When you’re working in a franchise as long running as Superman, it has to be tempting to revisit great characters. I mean, that’s the model superhero books are built on, right? If Arkham Asylum had any kind of security AT ALL, Batman would have cleaned up Gotham City years ago. Knowing that iterative nature, even loving it, I still think there are times when you need to leave well enough alone. This is one of those times.
I want to be clear: I enjoyed reading this one. As a standalone graphic novel, it holds up well. The art is solid and consistent throughout; the dialogue is good; there is a great cast of characters. The story progresses along smoothly from start to finish, with only a few minor lapses in backstory (i.e., when did Supergirl become a Red Lantern???). This book is a good representation of what DC was trying to accomplish with “The New 52”, but what’s working against it is the excellence of the past. When Dan Jurgens, Brett Breeding, and company created Doomsday for the Death of Superman arc, they broke the mold. At the time, the story idea was unprecedented, and it is still so good that the current incarnation pales in comparison.
Having not read much of the rebooted DC universe, I don’t know all the details of the new Doomsday. Regardless, it appears that he comes and goes from the Phantom Zone much like Batman’s bad guys do with Arkham. That’s where we begin this story: Doomsday has escaped again and goes on a rampage. Interestingly, the writers have given him a new bit of evil. His very presence kills living things. He doesn’t even need to touch them; just being in proximity long enough fries any normal plant or animal (humans included). It was as though his malice is made manifest, and his hatred for seemingly everything (which was present in the original) has become a sort of poison. [MINOR SPOILER INCOMING] In fact, not long into the story, Doomsday becomes a cloud of spores that Superman inhales to protect the rest of the planet. It is this which “dooms” Superman, which begins the process of his transformation into the monster he defeated.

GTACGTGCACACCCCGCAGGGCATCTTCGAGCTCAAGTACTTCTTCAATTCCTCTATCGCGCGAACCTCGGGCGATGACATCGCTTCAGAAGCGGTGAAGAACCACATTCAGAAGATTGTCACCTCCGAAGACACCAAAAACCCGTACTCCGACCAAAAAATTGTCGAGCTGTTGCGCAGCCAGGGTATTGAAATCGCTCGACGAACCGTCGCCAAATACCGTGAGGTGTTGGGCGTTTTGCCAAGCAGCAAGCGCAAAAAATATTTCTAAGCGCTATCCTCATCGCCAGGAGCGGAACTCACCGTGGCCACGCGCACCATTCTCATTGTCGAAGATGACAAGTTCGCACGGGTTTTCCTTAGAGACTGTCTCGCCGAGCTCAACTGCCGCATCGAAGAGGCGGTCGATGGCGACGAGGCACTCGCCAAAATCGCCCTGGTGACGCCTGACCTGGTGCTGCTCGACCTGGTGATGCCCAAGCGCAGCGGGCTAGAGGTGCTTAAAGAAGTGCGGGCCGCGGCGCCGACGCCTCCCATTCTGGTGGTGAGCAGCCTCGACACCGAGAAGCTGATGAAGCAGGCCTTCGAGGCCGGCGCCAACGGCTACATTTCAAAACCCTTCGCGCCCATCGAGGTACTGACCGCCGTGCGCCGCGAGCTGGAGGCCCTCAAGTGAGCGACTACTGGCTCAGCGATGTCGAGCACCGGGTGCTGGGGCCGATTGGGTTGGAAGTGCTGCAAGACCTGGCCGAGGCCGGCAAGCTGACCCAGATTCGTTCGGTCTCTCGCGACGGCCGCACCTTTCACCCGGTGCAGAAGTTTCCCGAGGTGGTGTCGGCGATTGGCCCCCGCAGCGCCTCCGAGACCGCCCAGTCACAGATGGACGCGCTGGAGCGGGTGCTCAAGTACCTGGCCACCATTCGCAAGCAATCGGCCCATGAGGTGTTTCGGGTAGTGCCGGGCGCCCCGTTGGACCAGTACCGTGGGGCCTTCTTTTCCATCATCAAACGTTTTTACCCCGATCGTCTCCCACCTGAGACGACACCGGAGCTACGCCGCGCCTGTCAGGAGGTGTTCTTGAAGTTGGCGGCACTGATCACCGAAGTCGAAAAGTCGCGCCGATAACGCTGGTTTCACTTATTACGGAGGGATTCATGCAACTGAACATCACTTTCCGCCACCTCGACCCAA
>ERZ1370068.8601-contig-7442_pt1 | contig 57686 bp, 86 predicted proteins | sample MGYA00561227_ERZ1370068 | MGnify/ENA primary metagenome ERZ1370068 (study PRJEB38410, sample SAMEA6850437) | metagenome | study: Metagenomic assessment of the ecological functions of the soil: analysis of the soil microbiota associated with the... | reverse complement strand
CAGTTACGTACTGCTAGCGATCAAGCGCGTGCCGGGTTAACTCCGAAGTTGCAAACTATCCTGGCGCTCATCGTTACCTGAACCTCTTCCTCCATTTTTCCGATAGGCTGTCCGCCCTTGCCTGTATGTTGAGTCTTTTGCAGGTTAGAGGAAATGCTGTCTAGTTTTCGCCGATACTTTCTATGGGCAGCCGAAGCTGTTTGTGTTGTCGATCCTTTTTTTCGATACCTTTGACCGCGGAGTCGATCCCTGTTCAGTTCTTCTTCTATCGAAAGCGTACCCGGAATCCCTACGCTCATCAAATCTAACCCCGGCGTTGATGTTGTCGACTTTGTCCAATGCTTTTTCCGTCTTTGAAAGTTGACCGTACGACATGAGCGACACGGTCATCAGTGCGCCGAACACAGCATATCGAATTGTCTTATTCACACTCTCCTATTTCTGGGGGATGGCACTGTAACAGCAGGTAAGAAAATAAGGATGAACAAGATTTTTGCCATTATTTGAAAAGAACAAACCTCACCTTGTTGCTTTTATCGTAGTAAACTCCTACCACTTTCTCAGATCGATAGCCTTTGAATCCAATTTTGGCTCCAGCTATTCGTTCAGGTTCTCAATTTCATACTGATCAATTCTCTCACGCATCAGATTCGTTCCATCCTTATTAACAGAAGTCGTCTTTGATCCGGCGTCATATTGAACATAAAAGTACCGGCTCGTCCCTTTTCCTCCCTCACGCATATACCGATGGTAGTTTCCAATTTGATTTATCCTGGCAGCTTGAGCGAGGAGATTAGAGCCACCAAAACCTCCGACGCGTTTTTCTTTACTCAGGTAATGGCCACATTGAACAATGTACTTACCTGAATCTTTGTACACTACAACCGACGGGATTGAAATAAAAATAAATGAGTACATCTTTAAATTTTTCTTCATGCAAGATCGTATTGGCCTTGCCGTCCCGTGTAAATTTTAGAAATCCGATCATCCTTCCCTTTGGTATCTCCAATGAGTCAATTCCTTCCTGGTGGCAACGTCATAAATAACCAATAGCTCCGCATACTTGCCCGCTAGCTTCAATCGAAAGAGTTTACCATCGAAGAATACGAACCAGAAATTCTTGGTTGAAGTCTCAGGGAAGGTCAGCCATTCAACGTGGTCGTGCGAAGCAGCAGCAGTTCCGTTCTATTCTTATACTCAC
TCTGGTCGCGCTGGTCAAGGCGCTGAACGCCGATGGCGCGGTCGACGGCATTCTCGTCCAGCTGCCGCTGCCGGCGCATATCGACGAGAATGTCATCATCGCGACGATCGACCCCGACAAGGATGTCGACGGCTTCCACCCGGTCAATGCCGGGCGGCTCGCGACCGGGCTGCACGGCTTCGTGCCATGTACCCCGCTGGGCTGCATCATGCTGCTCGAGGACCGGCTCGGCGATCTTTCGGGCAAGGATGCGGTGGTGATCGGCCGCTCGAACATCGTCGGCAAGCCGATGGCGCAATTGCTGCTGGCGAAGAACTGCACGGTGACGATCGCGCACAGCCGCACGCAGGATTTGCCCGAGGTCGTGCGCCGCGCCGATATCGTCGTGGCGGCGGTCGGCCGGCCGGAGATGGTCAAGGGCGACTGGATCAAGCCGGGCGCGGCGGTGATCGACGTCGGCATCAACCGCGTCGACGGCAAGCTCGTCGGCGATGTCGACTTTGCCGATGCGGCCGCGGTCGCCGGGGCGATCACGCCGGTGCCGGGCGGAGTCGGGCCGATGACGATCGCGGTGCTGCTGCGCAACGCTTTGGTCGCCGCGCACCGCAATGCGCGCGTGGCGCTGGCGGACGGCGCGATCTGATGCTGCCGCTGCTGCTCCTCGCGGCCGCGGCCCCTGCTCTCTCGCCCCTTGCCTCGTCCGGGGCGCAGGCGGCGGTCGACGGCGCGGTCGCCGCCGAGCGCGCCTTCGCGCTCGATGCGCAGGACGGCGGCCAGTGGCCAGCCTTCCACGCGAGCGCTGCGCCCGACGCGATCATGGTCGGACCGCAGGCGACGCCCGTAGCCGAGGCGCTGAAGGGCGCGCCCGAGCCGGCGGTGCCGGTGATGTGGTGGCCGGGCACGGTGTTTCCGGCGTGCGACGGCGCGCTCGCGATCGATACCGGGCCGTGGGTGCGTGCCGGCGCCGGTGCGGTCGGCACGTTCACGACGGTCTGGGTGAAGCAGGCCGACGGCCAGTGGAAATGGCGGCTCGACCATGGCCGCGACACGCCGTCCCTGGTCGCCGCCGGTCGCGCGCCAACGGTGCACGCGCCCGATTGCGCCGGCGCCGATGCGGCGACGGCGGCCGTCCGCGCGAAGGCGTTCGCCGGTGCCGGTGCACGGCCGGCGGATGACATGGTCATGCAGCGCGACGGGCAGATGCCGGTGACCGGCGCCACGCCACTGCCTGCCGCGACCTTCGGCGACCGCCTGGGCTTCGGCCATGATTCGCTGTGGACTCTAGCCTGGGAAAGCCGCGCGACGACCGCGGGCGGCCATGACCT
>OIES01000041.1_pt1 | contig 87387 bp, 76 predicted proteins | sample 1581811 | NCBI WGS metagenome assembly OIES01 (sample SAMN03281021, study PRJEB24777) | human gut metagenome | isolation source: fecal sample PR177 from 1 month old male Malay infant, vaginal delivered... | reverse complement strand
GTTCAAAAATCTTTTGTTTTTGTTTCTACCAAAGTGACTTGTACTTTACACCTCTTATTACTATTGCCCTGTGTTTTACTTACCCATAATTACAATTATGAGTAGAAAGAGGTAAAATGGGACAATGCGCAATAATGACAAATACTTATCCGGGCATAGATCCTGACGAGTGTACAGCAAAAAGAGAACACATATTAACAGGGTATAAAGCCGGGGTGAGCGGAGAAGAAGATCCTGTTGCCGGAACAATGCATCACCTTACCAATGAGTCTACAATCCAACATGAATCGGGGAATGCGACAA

From there on out, the story essentially alternates between Clark’s external and internal struggle to control the monster he has absorbed. It’s not unlike Peter Parker’s early struggles with the alien symbiote, prior to Venom’s inception. Whereas that battle was concise yet palpable, this one is more drawn out. Indeed, if the book lags anywhere it is in some of the internal dialogue between Clark and Doomsday. It certainly needs to happen, and the book is richer for it, but there was just a little too much. As the book continues on, the writers devote panels to what really could have been communicated in single thought bubbles.
There is a lot to love here. The colors, for one, are just fantastic. It’s something I’ve always appreciated in Superman books. Where other titles try to push things dark, both literally and figuratively, Big Blue’s stories are always vibrant and buzzing with hues. The relationship which develops between Steel and Lana Lang feels fresh and genuine, and the larger plot they discover lurking behind Doomsday adds a meaningful dimension to the story. In fact, without this secondary thread, the whole book could have easily turned into a smash and grab job. All in all, this weighty collection is a broadly satisfying experience which will likely appeal to readers all along the spectrum of Superman devotion.
“There are as many reasons for running as there are days in the year, years in my life. But mostly I run because I am an animal and a child, an artist and a saint. So, too, are you. Find your own play, your own self-renewing compulsion, and you will become the person you are meant to be.”
— George Sheehan